Can antidiscrimination law effect changes in public attitudes toward minority groups? Could learning, for instance, that employment discrimination against people with clinical depression is legally prohibited cause members of the public to be more accepting toward people with mental health conditions? In this Article, we report the results of a series of experiments that test the effect of inducing the belief that discrimination against a given group is legal (versus illegal) on interpersonal attitudes toward members of that group. We find that learning that discrimination is unlawful does not simply lead people to believe that an employer is more likely to face punishment for discriminatory behavior.
For a wide variety of claims against the government, the federal courthouse doors are closed to all but those brought by powerful, organized interests. This is because hundreds of laws—colloquially known as “channeling statutes”—require disaffected groups to contest government bodies directly in appellate courts that hear cases individually. In theory, these laws promise quick, consistent, and authoritative legal decisions in appellate courts. In fact, without class actions, government bodies avoid judicial review by selectively avoiding claims brought by some of the most vulnerable people in the administrative state—from veterans and immigrants to coal miners, laborers, and the disabled. This Article proposes a novel solution: courts of appeals should hear class actions themselves.
This dynamic echoes a central theme in Vice Patrol: Cops, Courts, and the Struggle over Urban Gay Life before Stonewall, an important new work of legal history by Professor Anna Lvovsky. Vice Patrol is a study of antihomosexual policing in U.S. cities between the fall of Prohibition and the Stonewall Rebellion. It expands historical understanding by following antihomosexual enforcement through the rungs of the legal system—from municipal police tactics to appellate review at the Supreme Court. Beyond these contributions to the history of sexuality, however, the book reveals how public discourse filters into and through the judiciary.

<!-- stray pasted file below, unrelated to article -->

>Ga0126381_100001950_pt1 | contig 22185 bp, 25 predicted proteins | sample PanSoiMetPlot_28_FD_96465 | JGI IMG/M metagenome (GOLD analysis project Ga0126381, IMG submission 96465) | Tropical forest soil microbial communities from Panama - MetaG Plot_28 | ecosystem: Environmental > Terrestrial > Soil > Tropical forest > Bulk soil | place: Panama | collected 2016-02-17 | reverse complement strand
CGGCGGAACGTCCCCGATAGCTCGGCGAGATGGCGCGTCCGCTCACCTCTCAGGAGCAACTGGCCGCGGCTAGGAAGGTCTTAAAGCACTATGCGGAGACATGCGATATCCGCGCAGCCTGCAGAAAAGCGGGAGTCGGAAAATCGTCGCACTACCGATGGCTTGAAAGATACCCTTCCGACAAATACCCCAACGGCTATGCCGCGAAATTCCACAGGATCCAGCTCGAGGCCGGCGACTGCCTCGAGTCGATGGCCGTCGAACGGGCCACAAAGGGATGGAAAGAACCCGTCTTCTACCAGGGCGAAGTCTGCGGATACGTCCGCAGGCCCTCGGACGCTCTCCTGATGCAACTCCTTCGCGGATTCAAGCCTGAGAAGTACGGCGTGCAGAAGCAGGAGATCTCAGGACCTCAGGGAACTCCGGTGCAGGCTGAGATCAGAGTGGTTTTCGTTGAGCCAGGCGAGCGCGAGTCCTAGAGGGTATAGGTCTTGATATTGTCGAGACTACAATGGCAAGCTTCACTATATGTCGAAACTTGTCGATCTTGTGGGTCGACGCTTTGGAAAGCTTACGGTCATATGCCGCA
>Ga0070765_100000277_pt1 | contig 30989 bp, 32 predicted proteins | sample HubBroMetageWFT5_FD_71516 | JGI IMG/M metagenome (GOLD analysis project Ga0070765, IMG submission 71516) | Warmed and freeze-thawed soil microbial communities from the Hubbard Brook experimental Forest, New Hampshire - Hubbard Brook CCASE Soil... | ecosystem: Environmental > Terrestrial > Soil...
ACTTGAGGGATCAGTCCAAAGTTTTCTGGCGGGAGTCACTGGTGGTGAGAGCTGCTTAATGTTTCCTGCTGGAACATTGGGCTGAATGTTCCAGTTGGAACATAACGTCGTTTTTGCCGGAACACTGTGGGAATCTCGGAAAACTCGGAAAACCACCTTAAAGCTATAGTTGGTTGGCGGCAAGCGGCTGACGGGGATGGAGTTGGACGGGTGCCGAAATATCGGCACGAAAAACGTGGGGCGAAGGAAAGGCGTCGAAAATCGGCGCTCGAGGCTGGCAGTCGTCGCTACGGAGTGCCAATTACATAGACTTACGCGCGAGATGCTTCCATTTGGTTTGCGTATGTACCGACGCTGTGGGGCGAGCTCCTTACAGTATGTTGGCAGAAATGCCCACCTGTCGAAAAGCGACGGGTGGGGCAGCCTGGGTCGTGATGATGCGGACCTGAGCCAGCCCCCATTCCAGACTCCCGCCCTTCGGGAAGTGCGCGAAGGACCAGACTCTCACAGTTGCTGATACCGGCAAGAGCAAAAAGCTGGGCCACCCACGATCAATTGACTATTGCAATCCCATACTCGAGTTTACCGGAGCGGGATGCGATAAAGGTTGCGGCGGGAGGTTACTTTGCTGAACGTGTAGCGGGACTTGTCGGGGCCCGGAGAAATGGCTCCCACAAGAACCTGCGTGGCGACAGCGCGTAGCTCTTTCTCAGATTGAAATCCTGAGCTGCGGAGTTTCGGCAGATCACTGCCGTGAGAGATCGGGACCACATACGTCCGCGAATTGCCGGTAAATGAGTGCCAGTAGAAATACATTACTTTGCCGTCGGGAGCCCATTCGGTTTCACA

In recent years, public universities have promulgated pronoun policies designed to encourage professors and students to respect the pronouns that others use to identify themselves. A professor who does not follow the pronoun policy and instead misgenders a student—or uses gendered words or pronouns that do not match that student’s gender identity—may be disciplined by their university for violating the pronoun policy. This Comment argues that professorial speech misgendering students in the classroom should not be protected by a professor’s First Amendment right to academic freedom, which traditionally covers teaching and scholarship.
This Comment argues that minors possess a qualified autonomy right to consent to recommended vaccines. It outlines the legal background of this autonomy right by discussing the history of vaccination laws, parental rights, and children’s rights in the United States.